People may complain about the airlines, but the reality is that they are profitable and that means consumers are voting with dollars to embrace the economy style of flying.  People can argue, but the airplanes are full so that means the model works.  Unless people believe business exists to lose money.

Amtrak's new CEO, understanding that the expense side of the income statement (i.e., mostly employee and related benefit costs that are far higher than in any other comparable industry) cannot be adjusted due to the combination of federal style work rules and a vocal union, understands that in the current federal budgetary climate there is a need to enhance income.  You do that by adding seats if there is demand.  Like with the airlines, you will likely need to be a loyal customer to get a level of service above the most basic.  And you will pay for it.  That will fund capital improvements and Amtrak's bloated employee expenses in the absence of federal funding for discretionary (i.e., non entitlement spending) items.   Given that we have now run up 21 trillion in debt and counting, choices will need to be made all over and this is just one small (Amtrak's subsidy is a very small portion of federal outlays) example.

Get used to this type of thing more and more as federal money become more scarce as we bankrupt ourselves on entitlements.  

The airline model works because of TIME and time only. NY to LA in 6 hour by air and 30 hours give or take by rail. The American people as a whole wanted everything now and that was why rail pax service died in the first place. I am not sure anyone can fix Amtrak let alone an airline exce from an airline that does not do to bad.I can drive from my home in State College to Pittsburgh faster than I can ride Amtrak due to all the stops the train makes. Until the american people learn to appreciate this great country and enjoy it instead of flying over it Amtrak saddly will remain what it is. Just my opinion.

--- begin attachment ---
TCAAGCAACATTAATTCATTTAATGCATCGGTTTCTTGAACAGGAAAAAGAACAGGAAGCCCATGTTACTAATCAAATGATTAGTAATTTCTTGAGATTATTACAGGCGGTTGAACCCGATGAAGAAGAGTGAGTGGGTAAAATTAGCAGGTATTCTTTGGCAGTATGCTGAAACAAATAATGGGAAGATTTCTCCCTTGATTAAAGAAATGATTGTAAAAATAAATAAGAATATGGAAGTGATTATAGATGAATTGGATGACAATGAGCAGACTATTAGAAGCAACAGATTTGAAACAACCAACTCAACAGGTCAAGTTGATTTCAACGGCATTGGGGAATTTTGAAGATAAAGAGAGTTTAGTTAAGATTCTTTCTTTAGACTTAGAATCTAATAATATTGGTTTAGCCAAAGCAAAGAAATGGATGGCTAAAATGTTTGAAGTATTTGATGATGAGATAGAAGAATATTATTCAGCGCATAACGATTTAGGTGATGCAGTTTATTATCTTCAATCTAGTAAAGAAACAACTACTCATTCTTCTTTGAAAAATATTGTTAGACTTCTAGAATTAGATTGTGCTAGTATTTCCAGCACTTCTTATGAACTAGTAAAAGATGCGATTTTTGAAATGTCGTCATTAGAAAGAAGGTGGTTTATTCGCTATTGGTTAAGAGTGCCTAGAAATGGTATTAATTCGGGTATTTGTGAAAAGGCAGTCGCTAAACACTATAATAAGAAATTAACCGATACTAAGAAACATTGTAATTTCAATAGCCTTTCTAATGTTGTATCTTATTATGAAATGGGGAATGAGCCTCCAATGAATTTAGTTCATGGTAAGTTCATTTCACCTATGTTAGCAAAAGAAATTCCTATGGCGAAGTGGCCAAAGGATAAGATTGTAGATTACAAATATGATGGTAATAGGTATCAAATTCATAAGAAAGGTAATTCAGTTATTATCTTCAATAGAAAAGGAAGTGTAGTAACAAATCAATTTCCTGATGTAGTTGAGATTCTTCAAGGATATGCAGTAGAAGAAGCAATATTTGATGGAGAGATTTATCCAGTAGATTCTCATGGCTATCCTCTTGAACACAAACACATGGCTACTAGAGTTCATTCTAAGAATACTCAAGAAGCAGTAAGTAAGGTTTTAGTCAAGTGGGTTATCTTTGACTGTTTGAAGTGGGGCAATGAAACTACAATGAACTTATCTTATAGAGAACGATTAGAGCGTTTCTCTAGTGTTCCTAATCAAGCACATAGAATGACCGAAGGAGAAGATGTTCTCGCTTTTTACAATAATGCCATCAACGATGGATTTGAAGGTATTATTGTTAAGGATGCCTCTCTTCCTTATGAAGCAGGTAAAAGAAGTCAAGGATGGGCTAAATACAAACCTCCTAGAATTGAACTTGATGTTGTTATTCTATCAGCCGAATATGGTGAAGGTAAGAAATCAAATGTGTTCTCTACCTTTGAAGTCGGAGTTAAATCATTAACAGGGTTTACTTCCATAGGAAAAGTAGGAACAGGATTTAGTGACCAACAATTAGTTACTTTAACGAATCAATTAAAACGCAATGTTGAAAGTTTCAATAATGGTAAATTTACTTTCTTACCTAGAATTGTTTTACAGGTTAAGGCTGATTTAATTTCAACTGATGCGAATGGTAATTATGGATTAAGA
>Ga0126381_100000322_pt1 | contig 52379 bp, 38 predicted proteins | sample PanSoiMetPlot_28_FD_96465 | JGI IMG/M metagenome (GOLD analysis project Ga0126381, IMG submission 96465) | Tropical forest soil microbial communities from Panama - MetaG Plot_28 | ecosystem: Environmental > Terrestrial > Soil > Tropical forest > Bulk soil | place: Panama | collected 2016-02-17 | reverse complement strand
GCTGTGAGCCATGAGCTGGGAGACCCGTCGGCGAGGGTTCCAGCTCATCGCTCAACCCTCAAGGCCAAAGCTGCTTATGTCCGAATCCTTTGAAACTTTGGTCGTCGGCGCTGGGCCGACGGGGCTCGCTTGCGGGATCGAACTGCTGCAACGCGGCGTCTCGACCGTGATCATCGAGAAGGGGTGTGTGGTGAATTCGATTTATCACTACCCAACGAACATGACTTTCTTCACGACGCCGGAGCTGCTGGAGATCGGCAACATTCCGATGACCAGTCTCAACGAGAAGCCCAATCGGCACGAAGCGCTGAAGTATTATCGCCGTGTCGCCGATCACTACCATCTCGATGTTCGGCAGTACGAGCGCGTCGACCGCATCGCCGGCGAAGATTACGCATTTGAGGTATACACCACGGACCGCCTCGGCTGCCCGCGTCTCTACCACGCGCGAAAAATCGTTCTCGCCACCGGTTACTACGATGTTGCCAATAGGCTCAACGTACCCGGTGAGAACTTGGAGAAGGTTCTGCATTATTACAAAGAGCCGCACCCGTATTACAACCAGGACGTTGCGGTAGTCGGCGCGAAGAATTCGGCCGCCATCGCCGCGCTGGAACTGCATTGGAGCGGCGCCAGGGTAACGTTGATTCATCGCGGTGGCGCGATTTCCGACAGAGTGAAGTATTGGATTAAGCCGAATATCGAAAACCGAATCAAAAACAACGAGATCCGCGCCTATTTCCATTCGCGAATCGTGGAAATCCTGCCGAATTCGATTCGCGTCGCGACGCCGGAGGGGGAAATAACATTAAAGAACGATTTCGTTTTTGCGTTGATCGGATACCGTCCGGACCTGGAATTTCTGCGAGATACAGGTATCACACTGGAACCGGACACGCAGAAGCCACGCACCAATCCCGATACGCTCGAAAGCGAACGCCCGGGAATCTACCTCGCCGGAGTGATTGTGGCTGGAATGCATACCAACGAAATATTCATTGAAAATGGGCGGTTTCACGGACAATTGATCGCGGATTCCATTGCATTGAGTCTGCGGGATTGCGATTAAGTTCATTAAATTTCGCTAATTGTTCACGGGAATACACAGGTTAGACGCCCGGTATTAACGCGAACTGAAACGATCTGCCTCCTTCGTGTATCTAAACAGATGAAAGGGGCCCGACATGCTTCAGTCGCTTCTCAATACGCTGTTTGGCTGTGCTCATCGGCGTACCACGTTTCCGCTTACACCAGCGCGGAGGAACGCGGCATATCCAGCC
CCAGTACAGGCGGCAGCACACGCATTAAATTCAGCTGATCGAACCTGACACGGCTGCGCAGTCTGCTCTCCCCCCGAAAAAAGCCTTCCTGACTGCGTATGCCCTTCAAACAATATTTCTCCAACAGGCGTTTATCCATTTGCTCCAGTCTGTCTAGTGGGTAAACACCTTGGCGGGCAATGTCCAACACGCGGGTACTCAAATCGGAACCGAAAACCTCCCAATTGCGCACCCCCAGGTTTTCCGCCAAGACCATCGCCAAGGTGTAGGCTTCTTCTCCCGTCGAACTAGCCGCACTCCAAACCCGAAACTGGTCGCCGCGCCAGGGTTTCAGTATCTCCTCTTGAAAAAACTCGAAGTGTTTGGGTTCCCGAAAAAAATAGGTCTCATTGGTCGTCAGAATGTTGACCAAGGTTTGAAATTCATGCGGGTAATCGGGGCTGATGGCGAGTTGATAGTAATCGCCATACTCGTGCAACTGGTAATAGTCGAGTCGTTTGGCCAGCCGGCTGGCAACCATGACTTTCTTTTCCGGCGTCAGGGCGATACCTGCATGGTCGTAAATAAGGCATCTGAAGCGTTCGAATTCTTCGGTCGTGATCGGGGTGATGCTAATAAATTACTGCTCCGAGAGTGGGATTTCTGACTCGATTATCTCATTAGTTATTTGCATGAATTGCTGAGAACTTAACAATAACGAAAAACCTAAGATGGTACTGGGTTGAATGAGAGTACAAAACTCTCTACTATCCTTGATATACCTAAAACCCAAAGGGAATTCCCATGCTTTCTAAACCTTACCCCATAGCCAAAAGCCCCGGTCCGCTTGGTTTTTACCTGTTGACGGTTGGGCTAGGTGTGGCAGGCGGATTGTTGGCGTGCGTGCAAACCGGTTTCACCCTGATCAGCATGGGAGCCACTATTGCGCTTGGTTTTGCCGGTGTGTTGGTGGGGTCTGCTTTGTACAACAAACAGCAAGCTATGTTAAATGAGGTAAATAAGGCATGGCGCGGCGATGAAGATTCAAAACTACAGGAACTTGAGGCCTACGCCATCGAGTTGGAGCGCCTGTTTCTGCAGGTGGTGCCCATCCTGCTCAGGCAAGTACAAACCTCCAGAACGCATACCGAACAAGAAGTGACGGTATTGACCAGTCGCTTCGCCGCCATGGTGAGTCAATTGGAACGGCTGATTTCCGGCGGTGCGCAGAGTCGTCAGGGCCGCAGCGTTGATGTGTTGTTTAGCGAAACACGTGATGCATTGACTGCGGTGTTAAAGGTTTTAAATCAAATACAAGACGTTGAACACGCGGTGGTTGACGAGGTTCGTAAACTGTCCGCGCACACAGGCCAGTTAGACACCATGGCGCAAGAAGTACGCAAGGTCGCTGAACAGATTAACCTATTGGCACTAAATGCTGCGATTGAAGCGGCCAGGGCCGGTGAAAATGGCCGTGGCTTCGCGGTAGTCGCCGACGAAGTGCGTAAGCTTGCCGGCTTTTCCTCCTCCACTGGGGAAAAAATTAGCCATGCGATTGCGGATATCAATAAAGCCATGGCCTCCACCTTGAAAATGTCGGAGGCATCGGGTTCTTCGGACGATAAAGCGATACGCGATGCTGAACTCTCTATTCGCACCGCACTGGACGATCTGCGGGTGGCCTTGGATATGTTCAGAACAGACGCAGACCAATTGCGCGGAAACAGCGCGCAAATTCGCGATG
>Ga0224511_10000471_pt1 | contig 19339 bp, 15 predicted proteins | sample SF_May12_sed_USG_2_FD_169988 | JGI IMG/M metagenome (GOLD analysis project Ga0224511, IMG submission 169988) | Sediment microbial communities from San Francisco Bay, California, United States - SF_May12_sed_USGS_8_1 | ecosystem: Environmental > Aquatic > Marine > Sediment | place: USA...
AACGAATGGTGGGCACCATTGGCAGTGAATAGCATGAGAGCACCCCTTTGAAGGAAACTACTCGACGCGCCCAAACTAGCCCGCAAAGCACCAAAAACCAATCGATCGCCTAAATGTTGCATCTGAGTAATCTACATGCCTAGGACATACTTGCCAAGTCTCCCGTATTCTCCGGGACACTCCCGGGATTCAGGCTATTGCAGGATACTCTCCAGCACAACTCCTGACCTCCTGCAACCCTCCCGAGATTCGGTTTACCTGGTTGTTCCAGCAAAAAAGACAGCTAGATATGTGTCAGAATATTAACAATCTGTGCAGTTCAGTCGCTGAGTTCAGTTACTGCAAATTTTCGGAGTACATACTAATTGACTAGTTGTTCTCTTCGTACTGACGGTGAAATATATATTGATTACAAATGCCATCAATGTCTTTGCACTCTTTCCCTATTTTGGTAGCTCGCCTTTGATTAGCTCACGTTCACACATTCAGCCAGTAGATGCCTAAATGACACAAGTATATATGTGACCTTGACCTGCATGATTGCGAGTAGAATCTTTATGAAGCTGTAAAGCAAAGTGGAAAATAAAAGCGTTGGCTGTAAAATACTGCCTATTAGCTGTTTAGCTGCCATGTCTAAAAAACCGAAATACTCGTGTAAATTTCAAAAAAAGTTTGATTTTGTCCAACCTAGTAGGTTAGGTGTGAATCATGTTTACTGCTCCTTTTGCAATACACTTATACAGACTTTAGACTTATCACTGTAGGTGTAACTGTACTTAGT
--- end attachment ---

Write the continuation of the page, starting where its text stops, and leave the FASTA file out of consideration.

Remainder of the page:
Rick

PRRT&HS 8473

State College, PA

"Riding that magic carpet made of steel"

   "This train got the disappearing railroad blues

 

 

 

Oh JOY! 

Amtrak, now employing newly established practices,  and finding its Southwest Chief , among other intercity trains, seriously overbooked...

Overbookedtrain

...employs one of its conductors, recently schooled at the United Airlines Academy of Interpersonal Relationships, to remove one of its uncooperative  customers...

EmperorofNorth

...from his paid first-class accommodation.

This will surely help with annual congressional budgetary issues, too.

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I have read a lot and heard a lot about AMTRAK  but my only ride  was in 2007 from Pgh. to Altoona for the RAILFEST. I was all excited but what a huge disappointment. Old, dirty cars, the windows so cloudy that you could hardly see out.  At Pgh. I have seen better accomodations  in Podunk for a station. No signs, no information, lots of confusion. I was able to get my lady companion and myself some coffee that tasted like instant.  Glad that I didn't park at the PRR station because when we returned, people who had parked there, had their car windows broken. Downtown Pgh !!  Nice. To make a long trip like that-no thanks. I rode in better Army troop trains.  An airline guy to lead AMTRAK !!  Profitable ??  Mergers,bankruptcies and pushing people around like cattle. Making passengers sit on the tarmac for hours while they try to find a crew ??  What a joke.

Airlines use government owned airports.  Let us see how much profit they would make if the airports were privatized, and the owners have to pay full taxes.

Or they paid full allocated cost for airport use.

Or they paid Income Tax on the amount of full allocated costs not paid.

Free Enterprise to me includes free from from any and all government welfare and subsidies!

The TEXAS SPECIAL:  The REAL RED streak of the golden prairies!